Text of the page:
WASHINGTON/LONDON (Reuters) - Roche’s top drug Avastin should no longer be approved for breast cancer, U.S. health officials said on Thursday in an unusual move that could shave $1 billion from annual sales.
European authorities, meanwhile, recommended restricting the drug in breast cancer so it is given only with one type of chemotherapy.
Avastin, the world’s best-selling cancer medicine, has been approved for fighting breast and other cancers. But the drug failed to extend survival in four trials of patients with breast cancer.
“Given the number of serious and life-threatening side effects, the FDA does not believe there is a favorable risk-to-benefit ratio,” Dr. Richard Pazdur, the U.S. Food and Drug Administration’s head of cancer drugs, told reporters.
Side effects include holes in the stomach and intestines, bleeding and blood clots.
Roche said that rates of these problems were low, at less than 4 percent in the breast cancer trials, and that Avastin provides meaningful benefit for patients with few choices for fighting an advanced cancer.
It said it would request a hearing to contest the U.S. decision.
If the FDA grants a hearing, there is no set date for when this would occur and until the procedure is concluded, Avastin will remain FDA-approved in breast cancer.
The drug, with a generic name of bevacizumab, will remain available for treating colon, lung, brain and kidney cancers.
But industry analysts estimate Roche could lose $1 billion of its $6 billion in annual sales from the expected slump in breast cancer use. Shares in the Swiss group ended 0.9 percent lower at 140 francs following the news.
“We expected a negative outcome in the United States. In Europe, we were more hopeful that the European Medicines Agency would maintain a broader label for Avastin in breast cancer,” Helvea analyst Karl-Heinz Koch said.
“We see sales halving to around 450 million Swiss francs ($464 million) in Europe. We now need to adjust our share price target to reflect the EU outcome.”
In Europe, the drug is still recommended as a treatment for advanced breast cancer with paclitaxel — the type of chemotherapy Roche said was most frequently used in the region — but not with docetaxel or capecitabine.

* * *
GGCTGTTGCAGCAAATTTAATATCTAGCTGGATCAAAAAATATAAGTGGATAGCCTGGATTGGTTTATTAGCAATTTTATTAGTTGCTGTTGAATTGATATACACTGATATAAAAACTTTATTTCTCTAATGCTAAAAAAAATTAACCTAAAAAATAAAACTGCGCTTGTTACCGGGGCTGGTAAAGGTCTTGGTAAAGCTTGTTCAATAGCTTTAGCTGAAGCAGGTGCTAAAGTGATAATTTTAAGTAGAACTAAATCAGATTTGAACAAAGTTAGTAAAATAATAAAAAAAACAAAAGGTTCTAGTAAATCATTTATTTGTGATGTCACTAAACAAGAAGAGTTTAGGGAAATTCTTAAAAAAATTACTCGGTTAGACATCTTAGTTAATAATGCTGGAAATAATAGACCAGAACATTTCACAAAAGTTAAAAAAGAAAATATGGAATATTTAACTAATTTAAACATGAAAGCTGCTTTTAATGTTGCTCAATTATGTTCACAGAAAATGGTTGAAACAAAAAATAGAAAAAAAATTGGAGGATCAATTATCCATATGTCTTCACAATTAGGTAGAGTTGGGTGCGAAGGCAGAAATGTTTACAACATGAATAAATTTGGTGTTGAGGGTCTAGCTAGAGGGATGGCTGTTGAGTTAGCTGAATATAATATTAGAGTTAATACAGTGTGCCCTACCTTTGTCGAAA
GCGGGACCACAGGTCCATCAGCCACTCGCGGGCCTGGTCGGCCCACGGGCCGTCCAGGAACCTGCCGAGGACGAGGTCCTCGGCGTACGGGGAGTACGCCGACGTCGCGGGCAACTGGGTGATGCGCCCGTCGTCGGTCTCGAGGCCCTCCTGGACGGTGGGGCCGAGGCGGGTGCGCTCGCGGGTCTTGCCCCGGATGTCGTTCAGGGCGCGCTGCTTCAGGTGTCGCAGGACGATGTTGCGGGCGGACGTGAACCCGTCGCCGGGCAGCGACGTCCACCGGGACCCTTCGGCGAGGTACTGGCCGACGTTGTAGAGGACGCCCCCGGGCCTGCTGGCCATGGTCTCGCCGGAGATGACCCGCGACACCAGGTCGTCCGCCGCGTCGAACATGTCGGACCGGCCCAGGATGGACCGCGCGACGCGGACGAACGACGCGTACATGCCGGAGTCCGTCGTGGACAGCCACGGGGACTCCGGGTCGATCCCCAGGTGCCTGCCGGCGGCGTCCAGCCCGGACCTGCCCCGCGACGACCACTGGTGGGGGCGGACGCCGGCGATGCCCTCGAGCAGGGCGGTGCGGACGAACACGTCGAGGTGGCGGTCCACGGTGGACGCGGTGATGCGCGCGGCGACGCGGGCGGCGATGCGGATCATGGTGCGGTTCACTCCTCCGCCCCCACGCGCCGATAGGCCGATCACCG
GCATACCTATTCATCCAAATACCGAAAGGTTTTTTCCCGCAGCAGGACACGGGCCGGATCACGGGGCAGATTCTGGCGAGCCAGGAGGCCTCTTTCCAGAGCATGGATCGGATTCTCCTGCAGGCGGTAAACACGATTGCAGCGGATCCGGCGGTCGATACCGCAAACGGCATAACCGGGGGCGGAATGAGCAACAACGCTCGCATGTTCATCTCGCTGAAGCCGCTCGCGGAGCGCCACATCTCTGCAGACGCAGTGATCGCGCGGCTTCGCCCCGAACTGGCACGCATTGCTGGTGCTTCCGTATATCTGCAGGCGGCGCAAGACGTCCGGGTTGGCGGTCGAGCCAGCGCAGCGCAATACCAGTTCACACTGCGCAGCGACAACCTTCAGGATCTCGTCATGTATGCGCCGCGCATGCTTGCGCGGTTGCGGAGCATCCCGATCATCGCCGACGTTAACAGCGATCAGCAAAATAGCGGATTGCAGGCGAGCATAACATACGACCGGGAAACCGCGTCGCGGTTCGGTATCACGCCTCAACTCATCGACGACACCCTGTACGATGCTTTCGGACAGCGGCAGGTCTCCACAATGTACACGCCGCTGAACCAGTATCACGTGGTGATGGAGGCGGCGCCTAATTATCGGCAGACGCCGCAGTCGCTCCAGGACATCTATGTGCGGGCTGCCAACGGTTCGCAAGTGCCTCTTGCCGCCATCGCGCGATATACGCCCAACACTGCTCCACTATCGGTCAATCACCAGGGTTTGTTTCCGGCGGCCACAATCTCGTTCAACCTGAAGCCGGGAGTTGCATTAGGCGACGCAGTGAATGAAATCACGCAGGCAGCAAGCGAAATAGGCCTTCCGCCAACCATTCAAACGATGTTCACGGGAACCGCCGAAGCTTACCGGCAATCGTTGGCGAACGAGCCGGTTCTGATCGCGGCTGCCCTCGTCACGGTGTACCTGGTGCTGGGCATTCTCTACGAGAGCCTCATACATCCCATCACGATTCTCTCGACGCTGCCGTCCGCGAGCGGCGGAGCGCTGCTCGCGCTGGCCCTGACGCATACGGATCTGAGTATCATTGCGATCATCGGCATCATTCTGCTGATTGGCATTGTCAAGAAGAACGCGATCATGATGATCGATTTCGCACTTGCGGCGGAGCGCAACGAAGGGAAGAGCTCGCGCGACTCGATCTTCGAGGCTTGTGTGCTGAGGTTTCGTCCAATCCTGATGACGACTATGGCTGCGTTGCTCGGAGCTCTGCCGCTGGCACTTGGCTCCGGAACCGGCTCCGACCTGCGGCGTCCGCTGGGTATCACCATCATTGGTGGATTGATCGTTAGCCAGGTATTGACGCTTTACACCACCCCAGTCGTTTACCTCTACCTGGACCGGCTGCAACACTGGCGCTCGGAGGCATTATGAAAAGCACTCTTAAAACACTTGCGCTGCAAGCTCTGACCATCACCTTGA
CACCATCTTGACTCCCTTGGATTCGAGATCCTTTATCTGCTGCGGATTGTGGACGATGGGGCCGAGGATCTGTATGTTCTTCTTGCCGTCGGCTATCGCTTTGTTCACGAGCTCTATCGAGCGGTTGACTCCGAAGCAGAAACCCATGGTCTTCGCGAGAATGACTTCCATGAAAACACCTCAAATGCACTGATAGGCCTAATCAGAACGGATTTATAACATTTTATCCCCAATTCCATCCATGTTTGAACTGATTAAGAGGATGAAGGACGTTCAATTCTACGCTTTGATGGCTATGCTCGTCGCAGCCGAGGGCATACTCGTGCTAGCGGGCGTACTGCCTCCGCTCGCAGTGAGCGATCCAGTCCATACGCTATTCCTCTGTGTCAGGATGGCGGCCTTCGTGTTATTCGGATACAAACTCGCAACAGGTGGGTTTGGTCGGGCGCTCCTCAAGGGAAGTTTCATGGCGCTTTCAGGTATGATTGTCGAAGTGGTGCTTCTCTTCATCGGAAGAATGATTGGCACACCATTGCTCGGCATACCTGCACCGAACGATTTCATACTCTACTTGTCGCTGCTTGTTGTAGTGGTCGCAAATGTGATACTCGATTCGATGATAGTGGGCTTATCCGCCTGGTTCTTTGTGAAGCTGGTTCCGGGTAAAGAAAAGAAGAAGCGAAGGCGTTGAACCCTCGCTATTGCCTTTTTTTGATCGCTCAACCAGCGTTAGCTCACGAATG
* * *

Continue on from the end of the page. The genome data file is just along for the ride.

Recommendations from the EU drugs watchdog are normally endorsed by the European Commission in due course.
Avastin was once expected to become the world’s biggest-selling drug by 2014, but its prospects have faded after doubts over its benefits in breast cancer and after it failed in clinical trials for prostate and stomach cancer.
Doctors could still prescribe the drug for breast cancer patients in the future, but U.S. insurance companies are unlikely to cover it without FDA approval. European healthcare systems may also be more reluctant to pay for it.
“Physicians should use medical judgment” to decide whether to keep prescribing Avastin for breast cancer, said Dr. Janet Woodcock, the FDA drugs chief.
Medicare, the U.S. health insurance for the elderly and disabled, will continue covering Avastin for breast cancer while Roche’s appeal continues, Woodcock said.
The FDA rarely removes approved uses from medicines for lack of benefit.
The Avastin case has drawn complaints from some U.S. lawmakers and split patient groups, with some arguing it helps some women and should remain an approved option.
Critics have accused the FDA, which is not allowed to consider cost, of limiting access to an expensive treatment. Avastin costs about $8,000 a month in the United States, although Roche caps the annual price at $57,000 per patient.
“The FDA has chosen to place itself between patients and their doctors by rationing access to a life-extending drug,” Republican Senator David Vitter said in a written statement.
The FDA said it did not consider cost in the decision.
Britain already refuses to pay for Avastin for advanced breast cancer and the country’s healthcare cost agency last week gave the drug a poor assessment.
FDA officials said they were open to reviewing new research that could show the drug worked in certain women.
Avastin won U.S. clearance as a first-choice breast cancer treatment in 2008 under a process designed to bring new therapies to patients quickly. An initial study showed the drug stalled cancer growth by 5.5 months, but the FDA required Roche to confirm the drug worked. Later research found only a 1- to 3-month delay in breast cancer progression with no improvement in survival or symptoms.
Additional reporting by Katie Reid in Zurich and Bill Berkrot and Ransdell Pierson in New York; Editing by Xavier Briand